common are via the labor market, loan data, interest rate movements, purchasing managers
surveys, credit management indexes, wage developments, credit card problems, hotel data
(prices and occupancy) and consumer confidence.

 

Only that there are so many different indicators suggests that none of them work particularly
well.

Either the series gives too many erroneous signals, or the signals will be so late that they can
still be used. But, just like with the weather and other complex systems such as biological and
psychological processes, economic events have so-called "strange attractors," ie recurring
areas and turning points that have similar combinations of different variables.

Unfortunately, however, today's combination is unusual, due to the extreme monetary policy of
the past decade, as well as an extremely long but at the same time unusually weak economic
recovery.

So it is a little difficult to say whether it is a boom or a recession, and if it has been going on for
an unusually long time or has hardly begun!

Some things can in any case be noted, for example that the valuation multiples on the stock
exchange are the highest ever, while unemployment is very low and lending is extremely high.

With these measures, the US is in a burning boom where optimism is at the top of both lenders
and borrowers, and where both companies and private individuals are happy to buy shares for
borrowed money. Thanks to low debt rates and high employment, but without the need for high
wages, corporate profit margins and profits are at the same time record high. Further light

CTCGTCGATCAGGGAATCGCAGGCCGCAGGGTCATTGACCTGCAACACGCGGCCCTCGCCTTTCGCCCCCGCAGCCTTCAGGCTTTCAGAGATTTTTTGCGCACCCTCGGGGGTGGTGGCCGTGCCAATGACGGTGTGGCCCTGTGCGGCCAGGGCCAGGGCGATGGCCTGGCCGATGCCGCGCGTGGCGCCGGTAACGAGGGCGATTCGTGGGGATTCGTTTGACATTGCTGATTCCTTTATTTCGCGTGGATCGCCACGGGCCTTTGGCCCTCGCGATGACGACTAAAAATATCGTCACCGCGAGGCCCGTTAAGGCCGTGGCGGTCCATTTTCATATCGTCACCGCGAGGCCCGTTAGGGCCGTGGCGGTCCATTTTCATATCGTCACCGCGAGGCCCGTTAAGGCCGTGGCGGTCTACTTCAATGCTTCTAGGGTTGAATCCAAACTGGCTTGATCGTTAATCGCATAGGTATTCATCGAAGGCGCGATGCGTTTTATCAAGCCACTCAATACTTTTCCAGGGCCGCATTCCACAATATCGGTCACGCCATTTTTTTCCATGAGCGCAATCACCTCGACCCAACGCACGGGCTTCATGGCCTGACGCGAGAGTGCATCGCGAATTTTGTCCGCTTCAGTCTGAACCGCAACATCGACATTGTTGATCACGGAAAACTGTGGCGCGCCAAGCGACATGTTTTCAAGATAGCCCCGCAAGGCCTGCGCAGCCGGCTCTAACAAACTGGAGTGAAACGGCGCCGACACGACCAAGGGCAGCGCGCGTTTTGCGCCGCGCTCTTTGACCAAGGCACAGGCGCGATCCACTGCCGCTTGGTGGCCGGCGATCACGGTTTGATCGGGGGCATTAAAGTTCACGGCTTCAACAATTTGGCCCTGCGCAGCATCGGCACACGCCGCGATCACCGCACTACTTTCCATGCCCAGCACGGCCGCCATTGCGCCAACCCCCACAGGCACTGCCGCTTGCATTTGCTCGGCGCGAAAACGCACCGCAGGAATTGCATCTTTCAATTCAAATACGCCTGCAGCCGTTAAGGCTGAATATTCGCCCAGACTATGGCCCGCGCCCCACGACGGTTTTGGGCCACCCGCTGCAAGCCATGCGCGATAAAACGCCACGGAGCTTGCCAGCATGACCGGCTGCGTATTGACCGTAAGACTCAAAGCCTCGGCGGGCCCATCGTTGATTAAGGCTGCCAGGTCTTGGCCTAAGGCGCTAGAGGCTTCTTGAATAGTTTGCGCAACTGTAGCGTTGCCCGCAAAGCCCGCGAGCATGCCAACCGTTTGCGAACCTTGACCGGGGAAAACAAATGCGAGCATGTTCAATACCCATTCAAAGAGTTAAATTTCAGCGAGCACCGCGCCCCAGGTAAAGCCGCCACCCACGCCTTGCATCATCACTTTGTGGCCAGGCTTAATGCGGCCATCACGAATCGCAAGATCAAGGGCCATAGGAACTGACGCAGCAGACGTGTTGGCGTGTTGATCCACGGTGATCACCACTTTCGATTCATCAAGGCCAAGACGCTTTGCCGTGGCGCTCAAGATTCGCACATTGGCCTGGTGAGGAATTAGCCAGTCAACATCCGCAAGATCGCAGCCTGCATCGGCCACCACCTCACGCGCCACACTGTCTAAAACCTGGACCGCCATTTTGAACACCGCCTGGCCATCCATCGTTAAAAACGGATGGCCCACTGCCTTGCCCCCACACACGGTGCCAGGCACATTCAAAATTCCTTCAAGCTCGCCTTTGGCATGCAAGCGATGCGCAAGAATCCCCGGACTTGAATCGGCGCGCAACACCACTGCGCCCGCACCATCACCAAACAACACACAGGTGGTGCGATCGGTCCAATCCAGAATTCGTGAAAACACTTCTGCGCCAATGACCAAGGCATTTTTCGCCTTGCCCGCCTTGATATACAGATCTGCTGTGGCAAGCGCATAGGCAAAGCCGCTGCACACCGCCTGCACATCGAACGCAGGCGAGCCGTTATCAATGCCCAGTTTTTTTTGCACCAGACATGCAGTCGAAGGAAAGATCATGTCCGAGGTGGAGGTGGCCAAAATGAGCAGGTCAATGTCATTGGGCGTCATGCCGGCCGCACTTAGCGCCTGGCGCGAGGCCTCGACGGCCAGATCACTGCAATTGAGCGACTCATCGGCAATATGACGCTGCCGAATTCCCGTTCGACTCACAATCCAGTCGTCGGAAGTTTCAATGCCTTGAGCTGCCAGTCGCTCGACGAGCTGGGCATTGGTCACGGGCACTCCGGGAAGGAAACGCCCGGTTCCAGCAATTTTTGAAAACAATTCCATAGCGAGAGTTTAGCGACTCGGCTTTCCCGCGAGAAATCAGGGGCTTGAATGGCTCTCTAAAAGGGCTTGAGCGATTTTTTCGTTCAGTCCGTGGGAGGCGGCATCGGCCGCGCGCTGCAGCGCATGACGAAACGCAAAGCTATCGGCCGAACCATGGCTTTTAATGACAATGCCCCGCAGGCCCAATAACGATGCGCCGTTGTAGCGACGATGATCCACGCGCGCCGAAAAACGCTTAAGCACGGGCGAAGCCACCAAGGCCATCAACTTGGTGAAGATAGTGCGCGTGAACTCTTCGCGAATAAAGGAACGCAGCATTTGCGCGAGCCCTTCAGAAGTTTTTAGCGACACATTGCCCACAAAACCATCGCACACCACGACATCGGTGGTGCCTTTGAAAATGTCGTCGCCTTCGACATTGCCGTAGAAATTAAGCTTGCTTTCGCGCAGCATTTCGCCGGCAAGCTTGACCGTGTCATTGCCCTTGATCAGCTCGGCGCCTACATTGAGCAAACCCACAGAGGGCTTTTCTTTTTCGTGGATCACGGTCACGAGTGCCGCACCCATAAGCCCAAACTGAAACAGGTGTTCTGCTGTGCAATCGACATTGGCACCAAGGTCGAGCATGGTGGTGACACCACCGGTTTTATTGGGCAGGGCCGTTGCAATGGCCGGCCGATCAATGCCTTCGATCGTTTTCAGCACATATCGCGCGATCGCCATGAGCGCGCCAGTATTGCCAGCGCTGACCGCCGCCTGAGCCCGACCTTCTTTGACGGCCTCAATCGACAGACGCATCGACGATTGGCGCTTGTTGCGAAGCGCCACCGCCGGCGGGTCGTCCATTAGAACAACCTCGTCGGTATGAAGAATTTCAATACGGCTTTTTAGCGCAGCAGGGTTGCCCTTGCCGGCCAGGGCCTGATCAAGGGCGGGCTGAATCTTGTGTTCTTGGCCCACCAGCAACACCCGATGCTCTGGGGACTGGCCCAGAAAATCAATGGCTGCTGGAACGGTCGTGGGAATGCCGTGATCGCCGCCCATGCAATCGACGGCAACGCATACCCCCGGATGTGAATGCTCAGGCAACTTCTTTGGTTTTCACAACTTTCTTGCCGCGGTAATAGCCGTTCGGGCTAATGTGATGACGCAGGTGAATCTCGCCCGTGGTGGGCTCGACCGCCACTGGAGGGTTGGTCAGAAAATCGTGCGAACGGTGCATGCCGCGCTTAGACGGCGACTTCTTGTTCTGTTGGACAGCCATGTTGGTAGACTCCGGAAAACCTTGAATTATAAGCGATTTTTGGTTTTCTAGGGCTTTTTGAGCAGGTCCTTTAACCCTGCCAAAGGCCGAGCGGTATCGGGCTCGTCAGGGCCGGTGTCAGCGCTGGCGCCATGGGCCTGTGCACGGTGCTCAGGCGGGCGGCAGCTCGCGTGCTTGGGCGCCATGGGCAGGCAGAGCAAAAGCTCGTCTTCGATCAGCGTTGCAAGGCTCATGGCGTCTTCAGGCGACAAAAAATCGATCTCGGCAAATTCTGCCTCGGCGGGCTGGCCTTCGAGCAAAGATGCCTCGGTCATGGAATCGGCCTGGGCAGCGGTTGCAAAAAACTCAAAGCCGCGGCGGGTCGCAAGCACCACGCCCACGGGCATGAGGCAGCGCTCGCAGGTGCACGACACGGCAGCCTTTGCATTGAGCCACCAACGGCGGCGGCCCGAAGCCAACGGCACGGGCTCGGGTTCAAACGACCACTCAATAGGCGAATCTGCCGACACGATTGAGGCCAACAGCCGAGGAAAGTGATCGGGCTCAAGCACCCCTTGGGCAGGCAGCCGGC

With these measures, the US is in a burning boom where optimism is at the top of both lenders
and borrowers, and where both companies and private individuals are happy to buy shares for
borrowed money. Thanks to low debt rates and high employment, but without the need for high
wages, corporate profit margins and profits are at the same time record high. Furthermore,
optimism sheds light on new listings, where almost all new companies on the stock exchange
report losses but still enjoy multi-billion valuations.

Finally, the US yield curve has recently been inverted, which has been a clear sign of a coming
recession.

Profits, borrowing, optimism, IPOs and valuation multiples thus proclaim the boom, while wages
and interest rates indicate recession (and at the same time, both gains and valuations provide
an extra boost). The combination is dangerous regardless of whether you are a private investor
with a focus on stocks, or the Fed chairman who wants to create an interest-rate buffer for the
next recession without causing an economic collapse through the credit market.

Inverted interest rate curve means time is of the essence

 

In this perspective, one understands that Powell gives double signals. He is an interest hawk
with respect to shares but a pigeon with respect to the credit market.

Implications for stock investors: Hedge your positions
For those of you who invest in shares, this means that there is both a Fed-put and not. This
means increased uncertainty about the Fed's decision, but with a trend of rising policy rates,